Sometimes dismissed with a “pull yourself together,” in reality depression is as real a condition as any biochemical disorder from diabetes to Gaucher disease .Serotonin is a hormone which interacts with receptors in the brain. There are 15 known receptors, with 5-HT1A and 5-HT1B being the most extensively studied (5-HT stands for 5-hydroxytryptamine – the chemical name for serotonin). Serotonin receptors are proteins which when bound to serotonin, mediate the release of a range of neurotransmitters such as dopamine (amongst others). Serotonin is transported across the brain and its concentration partly depends on re-uptake by nerve cells. Inhibiting re-uptake by a SSRI results in higher concentrations of serotonin outside the cells and hence, so the theory goes, there’s more available to bind onto the 5-HT receptors.
The serotonin hypothesis of depression is controversial because the biochemistry of serotonin interactions is complex and not fully understood. There may also be genetic aspects, particularly in sub-types of proteins involved in serotonin transport (known in genetic-pharmacology jargon as polymorphisms).
Interestedly, psilocybin also acts on 5-HT receptors, 5-HT2A in particular. To be more precise, psilocybin contains a phosphate group on its molecular structure, making it pharmacologically inactive. The phosphate group is removed either by stomach acid or in the bloodstream to form psilocin which is the active substance. It crosses into the brain and reacts with a variety of receptors, including the 5-HTs. It leads to complex reactions in cellular signalling, resulting in cascade effects which ultimately cause alterations to sensory perception.Low or imbalanced levels of serotonin can lead to anxiety and depression. But mushrooms act on your body’s serotoninergic system, so they could help restore the balance of serotonin in your body.
The practice of microdosing, or taking a small dose of psychedelics every few days, appears to be enjoying some rising popularity.You might assume such a small dose probably wouldn’t have much effect, but that’s actually the idea behind microdosing.
So, what exactly are those benefits?
microdosing benefits include:
- Better focus
- Higher levels of creativity
- Relief from depression
- More energy
- Less anxiety in social situations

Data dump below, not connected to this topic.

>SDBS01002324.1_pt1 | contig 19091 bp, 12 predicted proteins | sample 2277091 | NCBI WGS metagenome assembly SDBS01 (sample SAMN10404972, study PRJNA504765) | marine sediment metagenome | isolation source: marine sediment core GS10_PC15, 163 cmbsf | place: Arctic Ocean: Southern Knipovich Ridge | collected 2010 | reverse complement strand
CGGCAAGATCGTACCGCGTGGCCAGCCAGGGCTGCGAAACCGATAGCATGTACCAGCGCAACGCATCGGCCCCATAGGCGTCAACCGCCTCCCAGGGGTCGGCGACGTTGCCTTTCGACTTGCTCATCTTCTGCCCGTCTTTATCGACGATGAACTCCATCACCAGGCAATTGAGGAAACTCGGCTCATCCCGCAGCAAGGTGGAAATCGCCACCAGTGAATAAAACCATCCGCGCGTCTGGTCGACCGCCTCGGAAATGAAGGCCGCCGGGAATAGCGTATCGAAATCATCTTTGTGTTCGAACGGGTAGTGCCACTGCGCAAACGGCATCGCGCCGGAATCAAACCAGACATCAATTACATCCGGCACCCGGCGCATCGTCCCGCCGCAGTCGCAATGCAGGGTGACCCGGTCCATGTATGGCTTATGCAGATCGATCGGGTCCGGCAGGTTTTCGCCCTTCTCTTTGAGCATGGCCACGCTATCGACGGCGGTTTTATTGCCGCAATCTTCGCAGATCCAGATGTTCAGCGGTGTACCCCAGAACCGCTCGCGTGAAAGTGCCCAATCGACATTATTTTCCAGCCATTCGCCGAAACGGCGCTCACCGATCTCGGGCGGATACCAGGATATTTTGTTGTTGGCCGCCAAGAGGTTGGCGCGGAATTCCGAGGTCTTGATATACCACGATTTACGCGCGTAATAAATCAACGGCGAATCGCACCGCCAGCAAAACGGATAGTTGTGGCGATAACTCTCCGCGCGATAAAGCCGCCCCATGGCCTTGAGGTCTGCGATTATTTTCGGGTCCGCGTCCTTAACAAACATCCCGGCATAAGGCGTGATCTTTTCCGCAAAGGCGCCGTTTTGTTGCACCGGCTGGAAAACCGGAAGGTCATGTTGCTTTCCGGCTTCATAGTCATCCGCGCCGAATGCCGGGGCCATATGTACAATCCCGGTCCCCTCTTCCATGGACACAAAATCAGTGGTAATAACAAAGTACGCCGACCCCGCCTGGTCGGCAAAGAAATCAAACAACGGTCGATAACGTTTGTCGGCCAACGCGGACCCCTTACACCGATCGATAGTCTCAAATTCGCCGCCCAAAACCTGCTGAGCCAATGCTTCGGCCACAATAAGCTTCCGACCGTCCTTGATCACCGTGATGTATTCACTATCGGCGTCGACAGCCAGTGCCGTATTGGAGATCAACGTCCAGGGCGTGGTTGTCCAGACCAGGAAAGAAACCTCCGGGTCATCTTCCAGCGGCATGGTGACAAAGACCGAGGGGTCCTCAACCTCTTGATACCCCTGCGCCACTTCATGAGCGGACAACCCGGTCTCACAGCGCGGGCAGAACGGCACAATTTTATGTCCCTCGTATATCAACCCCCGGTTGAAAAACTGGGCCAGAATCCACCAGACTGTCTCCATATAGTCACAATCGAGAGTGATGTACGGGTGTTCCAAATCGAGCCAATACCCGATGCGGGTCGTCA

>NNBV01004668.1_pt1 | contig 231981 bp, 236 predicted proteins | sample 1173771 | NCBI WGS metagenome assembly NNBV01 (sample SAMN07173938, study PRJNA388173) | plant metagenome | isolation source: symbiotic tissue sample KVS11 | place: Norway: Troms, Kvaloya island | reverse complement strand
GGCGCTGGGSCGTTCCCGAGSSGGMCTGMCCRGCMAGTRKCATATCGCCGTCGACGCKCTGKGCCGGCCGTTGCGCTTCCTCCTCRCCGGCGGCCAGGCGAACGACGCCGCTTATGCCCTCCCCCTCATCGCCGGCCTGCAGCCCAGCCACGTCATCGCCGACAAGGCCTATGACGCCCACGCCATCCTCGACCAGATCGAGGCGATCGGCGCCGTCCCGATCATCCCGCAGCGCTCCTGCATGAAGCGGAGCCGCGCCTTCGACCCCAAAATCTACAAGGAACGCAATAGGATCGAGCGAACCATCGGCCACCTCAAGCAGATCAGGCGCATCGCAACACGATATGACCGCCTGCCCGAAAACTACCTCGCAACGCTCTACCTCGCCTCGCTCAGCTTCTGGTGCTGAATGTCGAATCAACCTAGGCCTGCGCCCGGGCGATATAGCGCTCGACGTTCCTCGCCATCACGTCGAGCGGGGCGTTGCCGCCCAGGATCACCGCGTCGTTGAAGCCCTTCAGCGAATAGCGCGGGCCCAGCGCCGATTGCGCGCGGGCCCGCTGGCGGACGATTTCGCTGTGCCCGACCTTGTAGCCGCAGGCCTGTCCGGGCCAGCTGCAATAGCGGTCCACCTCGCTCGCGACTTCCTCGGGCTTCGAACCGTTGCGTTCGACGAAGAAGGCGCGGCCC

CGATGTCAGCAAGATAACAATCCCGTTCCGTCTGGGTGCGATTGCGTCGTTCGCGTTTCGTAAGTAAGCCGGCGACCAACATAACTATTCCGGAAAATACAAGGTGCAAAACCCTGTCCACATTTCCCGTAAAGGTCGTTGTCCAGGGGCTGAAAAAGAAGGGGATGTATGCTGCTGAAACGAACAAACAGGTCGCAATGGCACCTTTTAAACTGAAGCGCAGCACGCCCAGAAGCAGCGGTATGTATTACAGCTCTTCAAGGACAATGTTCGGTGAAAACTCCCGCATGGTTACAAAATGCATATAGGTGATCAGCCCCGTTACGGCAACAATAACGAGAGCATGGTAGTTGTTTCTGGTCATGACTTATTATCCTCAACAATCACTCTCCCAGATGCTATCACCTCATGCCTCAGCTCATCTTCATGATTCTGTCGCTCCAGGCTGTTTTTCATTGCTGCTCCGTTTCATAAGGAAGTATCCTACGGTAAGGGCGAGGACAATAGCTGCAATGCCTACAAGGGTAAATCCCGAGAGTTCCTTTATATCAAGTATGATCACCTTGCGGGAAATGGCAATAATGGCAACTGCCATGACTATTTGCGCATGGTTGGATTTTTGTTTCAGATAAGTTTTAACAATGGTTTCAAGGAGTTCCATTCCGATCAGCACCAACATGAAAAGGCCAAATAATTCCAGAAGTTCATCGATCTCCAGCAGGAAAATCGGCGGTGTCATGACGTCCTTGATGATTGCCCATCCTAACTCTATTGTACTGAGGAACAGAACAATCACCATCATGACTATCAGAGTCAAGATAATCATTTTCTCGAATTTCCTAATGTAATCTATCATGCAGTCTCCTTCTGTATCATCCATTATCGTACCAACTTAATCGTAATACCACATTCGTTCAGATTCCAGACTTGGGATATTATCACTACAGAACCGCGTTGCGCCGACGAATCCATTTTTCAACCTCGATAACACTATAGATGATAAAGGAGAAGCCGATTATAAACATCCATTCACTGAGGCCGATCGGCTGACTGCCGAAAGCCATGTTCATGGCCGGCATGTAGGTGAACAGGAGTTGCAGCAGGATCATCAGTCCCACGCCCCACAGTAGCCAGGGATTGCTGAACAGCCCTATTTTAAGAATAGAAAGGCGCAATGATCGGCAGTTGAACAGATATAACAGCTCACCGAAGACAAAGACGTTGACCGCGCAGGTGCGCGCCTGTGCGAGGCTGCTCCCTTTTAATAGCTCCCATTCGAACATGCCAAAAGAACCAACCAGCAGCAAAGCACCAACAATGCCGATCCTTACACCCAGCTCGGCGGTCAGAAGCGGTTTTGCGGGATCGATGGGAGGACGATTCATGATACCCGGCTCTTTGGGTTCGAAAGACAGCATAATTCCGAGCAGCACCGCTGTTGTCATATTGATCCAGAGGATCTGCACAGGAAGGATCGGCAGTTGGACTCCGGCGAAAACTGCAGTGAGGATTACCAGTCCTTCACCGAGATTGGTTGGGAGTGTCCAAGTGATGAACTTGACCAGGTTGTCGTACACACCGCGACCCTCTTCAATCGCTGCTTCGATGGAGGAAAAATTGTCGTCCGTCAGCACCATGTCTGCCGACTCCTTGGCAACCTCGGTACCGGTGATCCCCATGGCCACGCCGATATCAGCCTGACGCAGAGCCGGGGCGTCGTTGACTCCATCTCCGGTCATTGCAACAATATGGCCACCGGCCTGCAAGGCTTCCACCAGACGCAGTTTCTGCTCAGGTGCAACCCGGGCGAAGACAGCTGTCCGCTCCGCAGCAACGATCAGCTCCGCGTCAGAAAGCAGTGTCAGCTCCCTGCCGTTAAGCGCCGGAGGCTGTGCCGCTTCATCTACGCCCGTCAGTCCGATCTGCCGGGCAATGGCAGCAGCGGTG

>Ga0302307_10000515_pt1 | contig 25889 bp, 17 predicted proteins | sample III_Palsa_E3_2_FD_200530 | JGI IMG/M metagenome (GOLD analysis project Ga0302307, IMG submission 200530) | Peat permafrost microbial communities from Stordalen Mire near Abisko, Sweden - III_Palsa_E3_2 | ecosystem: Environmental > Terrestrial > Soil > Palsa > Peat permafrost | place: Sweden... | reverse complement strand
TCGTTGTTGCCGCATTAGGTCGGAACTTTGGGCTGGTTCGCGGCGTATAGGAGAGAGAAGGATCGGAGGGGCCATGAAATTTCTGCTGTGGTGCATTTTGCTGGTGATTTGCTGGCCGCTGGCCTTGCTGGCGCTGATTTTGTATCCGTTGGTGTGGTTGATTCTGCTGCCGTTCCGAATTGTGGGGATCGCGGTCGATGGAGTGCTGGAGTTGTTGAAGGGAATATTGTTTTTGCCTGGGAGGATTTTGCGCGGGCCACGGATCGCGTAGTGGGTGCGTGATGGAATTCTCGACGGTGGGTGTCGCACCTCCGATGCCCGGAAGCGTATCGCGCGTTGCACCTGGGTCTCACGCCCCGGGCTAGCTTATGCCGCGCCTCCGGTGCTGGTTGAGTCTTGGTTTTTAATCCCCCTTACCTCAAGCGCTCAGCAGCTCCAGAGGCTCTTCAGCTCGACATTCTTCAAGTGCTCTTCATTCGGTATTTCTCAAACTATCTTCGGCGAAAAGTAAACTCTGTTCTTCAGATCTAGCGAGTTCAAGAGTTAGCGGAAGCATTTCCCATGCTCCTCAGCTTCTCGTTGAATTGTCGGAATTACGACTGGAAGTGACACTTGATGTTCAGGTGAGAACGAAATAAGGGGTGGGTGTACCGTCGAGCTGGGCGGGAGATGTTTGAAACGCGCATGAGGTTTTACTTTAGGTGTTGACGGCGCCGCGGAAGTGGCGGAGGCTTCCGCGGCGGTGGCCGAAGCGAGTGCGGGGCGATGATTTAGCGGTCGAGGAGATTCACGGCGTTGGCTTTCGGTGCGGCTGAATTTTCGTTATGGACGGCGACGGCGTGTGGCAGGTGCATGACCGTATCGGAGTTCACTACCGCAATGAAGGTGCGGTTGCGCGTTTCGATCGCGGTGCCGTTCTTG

- Emotional openness
- Help quitting coffee, pharmaceutical drugs, or other substances
- Relief from menstrual pain
- Heightened spiritual awareness
What about ‘macrodosing‘?
Research increasingly suggests that a larger dose of mushrooms may have some major benefits when it comes to treating anxiety.
This recent exploration of mushrooms for mental health dates to a small 2016 exploring the benefits of psilocybin for easing feelings of anxiety and depression in people diagnosed with cancer. After a single dose of psilocybin, study participants saw marked improvements in:
- Mental health symptoms like anxiety and depression
- Feelings of hopelessness and existential distress
- Spiritual well-being
- Quality of life.
A psychedelic experience is like a journey through your mind. Much like an actual vacation, it can restore a sense of wonder and appreciation for life.For a few hours, it allows us to break out of the mold and proves to us that in fact, it’s all still there: The boundless creativity that we had as kids, the sense of rapture, of infinite potential – and love.
This experience is liberating and to many people, the memory is a source of sheer joy that sticks with them for years to come, if not a lifetime. It does not just reveal to an individual their true nature, but also points out exactly what mental blockade kept them from feeling whole.A psychedelic journey is therefore often accompanied by intense emotions that can be experienced, lived through and made peace with in just a few hours time.That is in essence the meaning of the word psychedelic, from greek “psyche” = soul, “delos” = revealing. A psychedelic substance is one that reveals the soul to the user and makes it clear beyond the shadow of a doubt, that there’s more to them.